Lipoma Removal Cost

Written by: Staff
Last Updated:  August 24, 2018

Lipomas are said to be the most common lumps on the human body, and while they can occur just about anywhere on the body, they are commonly found on the armpits, neck and shoulders, rarely forming in the muscles or internal organs, according to the Cleveland Clinic.

Described sort of like a rubbery-like bulge, lipomas will grow slowly, often over a period of years and are usually smaller than two inches, with the exception of larger lipomas that can grow as large as eight inches.

While they are commonly considered benign, meaning it isn’t cancerous and will not develop into any type of cancer in the future, there is a rare cancer, known as liposarcoma, which may occur within the fatty tissue, requiring a biopsy and even removal.

Lipoma Removal Cost
Pleural lipoma – Chest X-ray Case 197” (CC BY-SA 2.0) by Pulmonary Pathology

How much does lipoma removal cost?

The costs of a lipoma removal will depend on a variety of factors, including the type of facility (hospital vs. outpatient), the size of the lipoma, your geographical region, the type of anesthesia provider, the doctor you hire (credentials/experience level) and if you have insurance coverage.

Based on these factors, with the size often being the biggest, and from the research we found, the costs seemed to range anywhere from $500 to $1,650+ under a local anesthesia without any health insurance coverage, with the smallest lipomas, often less than two centimeters, being less than $600, whereas larger lipomas, often larger than five centimeters, could cost more than $700.

Multiple lipomas, if excised at the same time, can cost much more, but usually, a fraction of the cost of each subsequent lipoma removed.

The costs of lipoma removal, according to Steven H. Williams, MD via, for example, noted that his practice in San Francisco would charge $1,500, but the costs would ultimately depend on the lipoma’s location, the depth and the size of the mass.  He also noted that insurance, in most cases, should cover the procedure, especially if it’s deemed a single isolated lipoma, but the main concern is whether or not the unknown mass is truly a lipoma.

Another doctor on that same Realself thread, Timothy Mountcastle, MD, stated the costs of contracted rates through insurance companies are often $400 to $500 for a mass less than 5 centimeters to $750 to $1,000 for a mass larger than five centimeters if located on the body.  However, in the case of multiple lipomas during one session, each subsequent lipoma will pay half of the original lipoma removal.

Does insurance cover it?

As for insurance coverage, most of the time, from the doctors who did share their thoughts, said the procedure should be covered as long as it’s medically necessary and is considered a lipoma since a lump inside of the skin doesn’t always mean it’s a lipoma.  As there are so many health insurance policies out there with varying inclusions, be sure to talk with your health insurance company to know if your policy will cover it, and if so, what you will be responsible for if you choose an in network doctor.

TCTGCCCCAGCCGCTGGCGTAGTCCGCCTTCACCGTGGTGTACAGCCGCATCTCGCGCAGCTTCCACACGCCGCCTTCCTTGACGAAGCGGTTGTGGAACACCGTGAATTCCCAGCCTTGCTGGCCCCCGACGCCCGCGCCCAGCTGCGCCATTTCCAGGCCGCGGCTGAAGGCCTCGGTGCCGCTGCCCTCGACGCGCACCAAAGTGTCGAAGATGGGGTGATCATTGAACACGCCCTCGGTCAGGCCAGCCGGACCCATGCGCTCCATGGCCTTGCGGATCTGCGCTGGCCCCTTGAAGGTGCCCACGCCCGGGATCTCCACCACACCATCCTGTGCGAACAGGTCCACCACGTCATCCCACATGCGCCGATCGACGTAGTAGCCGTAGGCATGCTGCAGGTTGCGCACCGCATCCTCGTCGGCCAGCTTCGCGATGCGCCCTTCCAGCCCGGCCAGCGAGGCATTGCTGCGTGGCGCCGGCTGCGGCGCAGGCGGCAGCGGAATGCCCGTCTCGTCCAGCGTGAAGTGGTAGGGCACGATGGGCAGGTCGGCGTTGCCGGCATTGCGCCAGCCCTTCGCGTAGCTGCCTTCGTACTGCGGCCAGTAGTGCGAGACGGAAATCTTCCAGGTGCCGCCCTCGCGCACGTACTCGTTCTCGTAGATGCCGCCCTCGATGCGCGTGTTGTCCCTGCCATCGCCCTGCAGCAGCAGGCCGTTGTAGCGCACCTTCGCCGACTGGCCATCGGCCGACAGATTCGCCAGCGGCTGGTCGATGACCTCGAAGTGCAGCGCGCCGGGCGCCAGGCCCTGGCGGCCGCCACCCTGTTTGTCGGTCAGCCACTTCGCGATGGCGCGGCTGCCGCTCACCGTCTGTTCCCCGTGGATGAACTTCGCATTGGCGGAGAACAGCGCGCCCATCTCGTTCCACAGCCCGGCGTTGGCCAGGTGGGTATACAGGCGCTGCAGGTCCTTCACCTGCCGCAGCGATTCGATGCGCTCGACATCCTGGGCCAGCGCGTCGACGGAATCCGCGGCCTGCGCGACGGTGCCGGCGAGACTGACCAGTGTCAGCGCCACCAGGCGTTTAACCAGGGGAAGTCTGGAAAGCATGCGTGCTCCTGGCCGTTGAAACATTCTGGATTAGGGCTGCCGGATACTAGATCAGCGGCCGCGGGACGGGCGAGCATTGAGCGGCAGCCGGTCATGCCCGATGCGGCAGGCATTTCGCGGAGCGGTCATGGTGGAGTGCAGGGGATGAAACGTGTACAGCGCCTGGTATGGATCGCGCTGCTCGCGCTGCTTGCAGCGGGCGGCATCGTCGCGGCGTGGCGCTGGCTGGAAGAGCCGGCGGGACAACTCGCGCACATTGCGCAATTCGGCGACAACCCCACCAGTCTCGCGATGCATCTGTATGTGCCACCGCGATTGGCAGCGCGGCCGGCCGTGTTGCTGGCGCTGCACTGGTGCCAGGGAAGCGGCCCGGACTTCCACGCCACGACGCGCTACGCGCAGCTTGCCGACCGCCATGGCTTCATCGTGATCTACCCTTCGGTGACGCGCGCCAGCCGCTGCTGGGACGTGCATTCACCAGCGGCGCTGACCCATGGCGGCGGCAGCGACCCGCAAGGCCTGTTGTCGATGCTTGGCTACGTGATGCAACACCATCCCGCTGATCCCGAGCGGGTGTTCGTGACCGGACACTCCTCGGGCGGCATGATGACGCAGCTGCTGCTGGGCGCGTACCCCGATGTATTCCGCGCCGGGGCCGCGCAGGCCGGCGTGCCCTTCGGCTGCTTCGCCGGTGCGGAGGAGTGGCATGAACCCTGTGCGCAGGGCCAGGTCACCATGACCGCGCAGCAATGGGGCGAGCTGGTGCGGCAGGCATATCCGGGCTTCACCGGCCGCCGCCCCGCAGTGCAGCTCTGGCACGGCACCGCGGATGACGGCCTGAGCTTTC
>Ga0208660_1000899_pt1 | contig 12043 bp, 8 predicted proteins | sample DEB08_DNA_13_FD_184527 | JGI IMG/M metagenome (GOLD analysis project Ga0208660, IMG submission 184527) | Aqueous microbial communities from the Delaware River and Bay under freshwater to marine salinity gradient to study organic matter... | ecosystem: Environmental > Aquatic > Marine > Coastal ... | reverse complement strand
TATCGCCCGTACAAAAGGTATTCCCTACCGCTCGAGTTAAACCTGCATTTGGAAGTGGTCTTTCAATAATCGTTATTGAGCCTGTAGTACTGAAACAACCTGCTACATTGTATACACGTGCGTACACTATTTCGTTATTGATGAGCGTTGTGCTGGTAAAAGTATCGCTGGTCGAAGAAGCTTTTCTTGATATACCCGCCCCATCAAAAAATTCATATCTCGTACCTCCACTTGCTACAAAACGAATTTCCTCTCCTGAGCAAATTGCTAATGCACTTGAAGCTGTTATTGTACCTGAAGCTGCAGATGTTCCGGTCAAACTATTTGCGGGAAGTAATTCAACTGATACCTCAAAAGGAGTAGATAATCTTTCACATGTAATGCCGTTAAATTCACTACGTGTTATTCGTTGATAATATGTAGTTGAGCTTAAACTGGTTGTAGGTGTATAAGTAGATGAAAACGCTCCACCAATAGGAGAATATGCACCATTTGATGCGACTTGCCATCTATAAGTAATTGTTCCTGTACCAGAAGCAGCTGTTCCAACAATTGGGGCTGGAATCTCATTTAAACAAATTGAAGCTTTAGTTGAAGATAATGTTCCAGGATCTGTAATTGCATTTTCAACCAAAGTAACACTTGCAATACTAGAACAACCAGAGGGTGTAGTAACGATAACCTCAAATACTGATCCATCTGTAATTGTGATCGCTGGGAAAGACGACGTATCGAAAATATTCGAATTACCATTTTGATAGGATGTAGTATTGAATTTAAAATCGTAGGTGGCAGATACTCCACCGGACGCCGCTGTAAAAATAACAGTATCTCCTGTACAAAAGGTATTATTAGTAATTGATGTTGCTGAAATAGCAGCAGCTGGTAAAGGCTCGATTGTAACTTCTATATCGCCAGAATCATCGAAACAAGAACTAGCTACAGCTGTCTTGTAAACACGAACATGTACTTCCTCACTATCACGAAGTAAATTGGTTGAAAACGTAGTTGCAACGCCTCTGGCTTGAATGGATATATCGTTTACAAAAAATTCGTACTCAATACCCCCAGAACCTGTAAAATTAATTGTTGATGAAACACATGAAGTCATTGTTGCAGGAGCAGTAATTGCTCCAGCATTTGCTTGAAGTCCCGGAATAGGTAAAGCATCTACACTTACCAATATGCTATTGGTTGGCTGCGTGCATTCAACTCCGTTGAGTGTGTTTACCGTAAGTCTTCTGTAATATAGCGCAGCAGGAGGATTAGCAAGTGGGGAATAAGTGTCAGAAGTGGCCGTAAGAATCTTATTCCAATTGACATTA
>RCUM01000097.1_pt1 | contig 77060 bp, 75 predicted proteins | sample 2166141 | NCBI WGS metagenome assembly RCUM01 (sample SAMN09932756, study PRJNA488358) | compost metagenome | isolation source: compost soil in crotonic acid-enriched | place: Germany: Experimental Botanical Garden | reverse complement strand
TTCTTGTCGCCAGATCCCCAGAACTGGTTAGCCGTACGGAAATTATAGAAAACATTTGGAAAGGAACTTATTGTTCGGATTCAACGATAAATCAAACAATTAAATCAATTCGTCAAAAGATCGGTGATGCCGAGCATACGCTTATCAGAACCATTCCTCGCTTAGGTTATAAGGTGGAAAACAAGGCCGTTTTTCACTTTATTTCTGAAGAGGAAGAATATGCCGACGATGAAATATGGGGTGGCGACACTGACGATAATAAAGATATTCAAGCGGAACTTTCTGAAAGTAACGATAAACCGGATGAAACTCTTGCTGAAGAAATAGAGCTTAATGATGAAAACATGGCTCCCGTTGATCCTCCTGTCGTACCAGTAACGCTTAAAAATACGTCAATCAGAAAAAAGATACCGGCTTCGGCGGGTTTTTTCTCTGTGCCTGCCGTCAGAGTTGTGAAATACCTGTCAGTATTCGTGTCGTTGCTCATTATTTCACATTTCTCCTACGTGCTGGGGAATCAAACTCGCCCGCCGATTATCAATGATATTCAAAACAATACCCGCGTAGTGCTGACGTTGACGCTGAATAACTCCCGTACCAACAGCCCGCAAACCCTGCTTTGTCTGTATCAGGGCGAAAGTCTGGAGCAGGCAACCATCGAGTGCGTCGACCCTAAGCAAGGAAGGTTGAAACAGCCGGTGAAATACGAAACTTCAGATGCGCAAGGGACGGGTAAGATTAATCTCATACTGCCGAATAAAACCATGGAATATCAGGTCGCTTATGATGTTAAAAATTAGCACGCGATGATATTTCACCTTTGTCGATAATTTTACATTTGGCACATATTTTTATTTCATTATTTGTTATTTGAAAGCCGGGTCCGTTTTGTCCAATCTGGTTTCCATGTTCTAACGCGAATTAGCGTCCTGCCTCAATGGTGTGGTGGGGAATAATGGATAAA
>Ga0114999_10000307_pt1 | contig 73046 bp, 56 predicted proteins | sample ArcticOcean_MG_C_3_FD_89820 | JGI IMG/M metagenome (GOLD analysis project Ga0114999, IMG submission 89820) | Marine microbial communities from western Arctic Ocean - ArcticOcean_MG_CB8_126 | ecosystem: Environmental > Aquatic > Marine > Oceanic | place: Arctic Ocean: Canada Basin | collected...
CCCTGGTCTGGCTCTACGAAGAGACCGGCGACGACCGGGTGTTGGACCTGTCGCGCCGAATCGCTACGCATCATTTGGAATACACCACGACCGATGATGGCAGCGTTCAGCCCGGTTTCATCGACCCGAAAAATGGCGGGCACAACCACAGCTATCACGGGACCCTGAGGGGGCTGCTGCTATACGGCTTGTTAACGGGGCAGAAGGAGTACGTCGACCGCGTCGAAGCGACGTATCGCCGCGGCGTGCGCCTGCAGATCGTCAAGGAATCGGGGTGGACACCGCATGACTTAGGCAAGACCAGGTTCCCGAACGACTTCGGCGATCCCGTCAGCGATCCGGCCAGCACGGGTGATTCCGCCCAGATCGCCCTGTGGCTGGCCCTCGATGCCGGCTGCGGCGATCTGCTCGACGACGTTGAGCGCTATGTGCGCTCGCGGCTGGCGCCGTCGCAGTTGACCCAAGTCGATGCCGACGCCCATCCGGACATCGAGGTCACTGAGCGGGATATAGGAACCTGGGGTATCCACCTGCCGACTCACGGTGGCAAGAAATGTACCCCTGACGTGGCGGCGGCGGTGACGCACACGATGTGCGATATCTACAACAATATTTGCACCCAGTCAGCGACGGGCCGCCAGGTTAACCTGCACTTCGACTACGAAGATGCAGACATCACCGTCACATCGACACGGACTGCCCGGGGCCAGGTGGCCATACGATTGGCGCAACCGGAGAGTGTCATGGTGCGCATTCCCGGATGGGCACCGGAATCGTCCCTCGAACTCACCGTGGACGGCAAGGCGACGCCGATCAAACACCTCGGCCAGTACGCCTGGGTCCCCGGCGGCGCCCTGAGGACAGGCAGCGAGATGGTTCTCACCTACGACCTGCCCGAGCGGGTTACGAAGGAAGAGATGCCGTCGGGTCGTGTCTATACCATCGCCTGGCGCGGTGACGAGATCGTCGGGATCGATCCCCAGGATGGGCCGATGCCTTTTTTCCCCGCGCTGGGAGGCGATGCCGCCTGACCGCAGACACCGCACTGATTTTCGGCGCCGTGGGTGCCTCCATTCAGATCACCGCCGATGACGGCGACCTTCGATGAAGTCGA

Factors that affect the price

How is a lipoma diagnosed?

According to the Cleveland Clinic, a doctor can often diagnose a lipoma with a routine physical examination; however, in the case of a larger-than-average lipoma, then your doctor will order a test, usually, a biopsy, MRI or CT scan, to make sure the lipoma isn’t cancerous.  A biopsy will remove a small piece of fatty tissue from the lipoma and sent off to a lab to be examined under a microscope, while an MRI or CT scan will take detailed pictures from different angles to determine the best treatment option.


In a lot of cases, your doctor will recommend leaving the lipoma alone, simply recommending that you watch its growth occasionally to see if anything changes.  If the doctor is concerned about the location or in the case the patient doesn’t like the appearance, then a treatment plan will be created, often via a liposuction or simple incision-like procedure.

During the procedure, lipomas, being self-contained most of the time, are usually squeezed out via a small incision cut in the area of the lipoma since they do not invade the surrounding muscles most of the time.  However, if liposuction is needed, then an incision is made in the lipoma, followed by the doctor inserting a thin, hollow tube to help loosen the fat and vacuum it via a tube.  The liposuction procedure is usually recommended for larger-than-average lipomas since the rate of recurrence if the procedure is used, is much greater than if the doctor simply extracts it via an incision.

Most patients are under a local anesthesia and will go home the same day, with the average procedure, depending on the size, taking no more than one hour.  To learn more about the procedure in detail, visit


Seeing it’s an outpatient procedure most of the time, the recovery period is relatively quick, often allowing a patient to return to work in less than 24 hours.  This recovery period, however, depends on the size and location of the lipoma, as well as the surgical procedure and type of anesthesia used.  Your surgeon, before the surgery begins, will have aftercare instructions and how long your recovery period should be.

Tips to know

Doctors highly recommend you choose a doctor that is board certified via the American Society of Plastic Surgeons.   To find one, you can use the official doctor search tool at

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